A Loan Again, Naturally
Posted on January 4, 2011 1:40 pm
Back in my mid-to-late teens, when Lee Chapman and Jason Wilcox were key players for title contenders, John Warke was enjoying his 87th consecutive year as a professional player and Norwich City fans made sincere claims that their club played better football than Manchester United, Beckham was just one name among many in United’s much lauded “class of ’92″. While there may have been anticipation of his blossoming talent in and around Old Trafford, it wasn’t making headlines yet. Indeed, the media had yet to single him out from the likes of Chris Casper or Terry Cooke.
My understanding and depth of knowledge of the game was significantly less back then (not to say that I’m any kind of expert today) but I couldn’t help but notice that out of all of these “Fergie’s Fledglings”, this Beckham guy had a knack for popping up with impressive goals. Of course, today I wouldn’t be quite so quick to jump to the conclusion that such a thing earmarked a player for greatness, otherwise I’d have posted at least one worshipful blog dedicated to Darren Gibson before now. Back then though, I was sold. What’s more, I was pretty proud that I’d singled this guy out before the media or any of my friends.
I felt my assessment was vindicated based on a goal scored by Becks in a certain opening day fixture. Three goals were more than enough to send three points to that day’s victors, but as that chip sailed over the head of Mark Bosnich, I remember thinking that this kid had proven me right.
“Mark Bosnich?”, I hear your cry “Neil Sullivan, surely?”. Nope – that was the following season. This clever chip was lost in the furor that surrounded that game – a 3-1 victory to Aston Villa – which led to Alan Hansen’s infamous “You don’t win anything with kids” quote.
And so David Beckham became my first ever, independently identified “player to watch”.
Then he exploded into stardom. Women wanted him, men wanted to be a (slightly more intelligent version of) him.
When he got sent off against Argentina in World Cup 1998, I took flak because somehow his actions were deemed to be “typical Man U”.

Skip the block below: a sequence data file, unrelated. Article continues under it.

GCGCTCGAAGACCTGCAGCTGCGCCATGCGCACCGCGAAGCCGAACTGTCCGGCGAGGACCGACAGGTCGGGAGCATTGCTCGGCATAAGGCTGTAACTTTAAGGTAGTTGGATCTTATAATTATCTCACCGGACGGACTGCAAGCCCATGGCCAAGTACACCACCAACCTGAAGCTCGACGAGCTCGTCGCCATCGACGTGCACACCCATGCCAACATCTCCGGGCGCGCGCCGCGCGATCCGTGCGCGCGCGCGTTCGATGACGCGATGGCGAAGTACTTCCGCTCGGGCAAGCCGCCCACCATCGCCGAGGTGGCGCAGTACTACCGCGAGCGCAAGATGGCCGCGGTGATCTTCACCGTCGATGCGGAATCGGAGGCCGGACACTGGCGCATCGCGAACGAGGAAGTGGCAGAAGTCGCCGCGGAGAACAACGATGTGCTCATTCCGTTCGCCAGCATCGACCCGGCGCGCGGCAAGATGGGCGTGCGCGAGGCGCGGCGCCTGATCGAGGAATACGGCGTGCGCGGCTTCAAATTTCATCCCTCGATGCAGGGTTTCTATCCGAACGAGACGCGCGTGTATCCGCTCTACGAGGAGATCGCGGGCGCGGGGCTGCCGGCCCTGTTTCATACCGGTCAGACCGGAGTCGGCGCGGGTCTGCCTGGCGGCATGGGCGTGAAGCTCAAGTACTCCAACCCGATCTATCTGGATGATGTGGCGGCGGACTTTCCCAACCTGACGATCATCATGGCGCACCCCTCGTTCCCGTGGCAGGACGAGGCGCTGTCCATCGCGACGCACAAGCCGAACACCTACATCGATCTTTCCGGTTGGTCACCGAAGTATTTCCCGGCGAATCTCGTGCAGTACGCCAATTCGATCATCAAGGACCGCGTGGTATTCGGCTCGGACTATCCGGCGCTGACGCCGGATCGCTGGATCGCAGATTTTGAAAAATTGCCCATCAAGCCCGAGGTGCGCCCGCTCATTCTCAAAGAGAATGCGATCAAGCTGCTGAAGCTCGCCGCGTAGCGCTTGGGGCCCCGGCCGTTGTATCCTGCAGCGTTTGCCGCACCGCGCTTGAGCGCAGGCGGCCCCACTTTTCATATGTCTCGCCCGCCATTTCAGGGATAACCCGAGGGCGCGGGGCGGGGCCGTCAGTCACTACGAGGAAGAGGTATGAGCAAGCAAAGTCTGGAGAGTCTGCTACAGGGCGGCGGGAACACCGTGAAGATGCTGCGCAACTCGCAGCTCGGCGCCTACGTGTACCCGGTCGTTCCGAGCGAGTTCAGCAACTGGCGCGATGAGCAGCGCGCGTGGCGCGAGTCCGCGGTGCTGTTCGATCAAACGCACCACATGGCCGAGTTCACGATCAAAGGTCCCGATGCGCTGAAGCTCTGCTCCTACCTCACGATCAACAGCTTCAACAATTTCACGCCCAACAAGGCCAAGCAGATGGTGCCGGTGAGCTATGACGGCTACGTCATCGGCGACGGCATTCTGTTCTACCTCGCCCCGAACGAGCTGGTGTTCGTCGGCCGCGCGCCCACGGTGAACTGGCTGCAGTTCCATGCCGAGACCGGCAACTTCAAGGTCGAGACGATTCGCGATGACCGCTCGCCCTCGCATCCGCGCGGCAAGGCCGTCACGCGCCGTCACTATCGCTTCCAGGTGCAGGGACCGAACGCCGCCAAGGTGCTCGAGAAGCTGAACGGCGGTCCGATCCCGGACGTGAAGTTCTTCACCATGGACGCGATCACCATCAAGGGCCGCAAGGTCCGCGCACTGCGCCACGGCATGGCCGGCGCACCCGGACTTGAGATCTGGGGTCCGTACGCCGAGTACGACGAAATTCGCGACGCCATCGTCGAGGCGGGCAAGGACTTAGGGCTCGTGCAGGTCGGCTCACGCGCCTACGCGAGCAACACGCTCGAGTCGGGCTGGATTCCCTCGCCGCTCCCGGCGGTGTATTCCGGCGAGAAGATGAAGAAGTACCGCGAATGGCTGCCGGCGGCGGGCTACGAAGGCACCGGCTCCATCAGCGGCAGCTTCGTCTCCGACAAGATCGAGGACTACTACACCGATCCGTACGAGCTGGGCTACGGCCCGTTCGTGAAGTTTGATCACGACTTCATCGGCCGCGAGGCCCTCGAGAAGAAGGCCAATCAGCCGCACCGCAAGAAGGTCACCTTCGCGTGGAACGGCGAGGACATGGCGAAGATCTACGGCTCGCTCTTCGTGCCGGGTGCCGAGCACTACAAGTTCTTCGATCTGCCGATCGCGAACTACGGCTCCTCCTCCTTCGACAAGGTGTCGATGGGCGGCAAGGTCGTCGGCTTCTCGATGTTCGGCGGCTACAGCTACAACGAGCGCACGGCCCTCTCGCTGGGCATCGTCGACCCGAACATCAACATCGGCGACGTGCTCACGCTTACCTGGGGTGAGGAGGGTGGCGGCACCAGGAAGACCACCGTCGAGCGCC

I even emigrated to a country that didn’t watch football, only for my newly selected “local team” to announce his signing a few days later. This led to most people I met over the next year asking me if he was really the “Michael Jordan of soccer”. I was always quick to point out that despite the hype, he’d never truly been the best player in the world. Best passer of the ball? Certainly – an all time great in those terms. But as an all-rounder, there were always better at United, Madrid and in the game at large.
The things that supplemented his technical talents and in my opinion played as much a part to his contribution were his determination, work-rate and professionalism. That’s why his general attitude to LA Galaxy and the MLS has hurt so much.
Let’s get one thing out of the way: there’s a preconceived notion among some European residents and wannabe Eurosnobs that the Galaxy’s fans have simply been overly bratty. It seems that many view the fans reaction to his 2009 loan extension as a product of a star with legitimate aims “shunning” a club that were lucky to have him in the first place.
I think I speak for the majority of LA Galaxy fans when I say it’s not what he did, it’s how he went about it. A loan move to maintain fitness and perhaps play a few games was the public explanation for Beckham’s first Milan stint. Then (and this seems to often get forgotten) the move went so well that Beckham and Milan tried to secure a permanent deal. When the MLS weren’t prepared to let their flagship signing – who had so far been overshadowed in terms of playing performance by fellow newcomers Blanco and Huckerby – depart for a $3m transfer fee that didn’t even meet the lost revenue in terms of merchandise and sponsorship, Beckham did everything he could to extend the loan.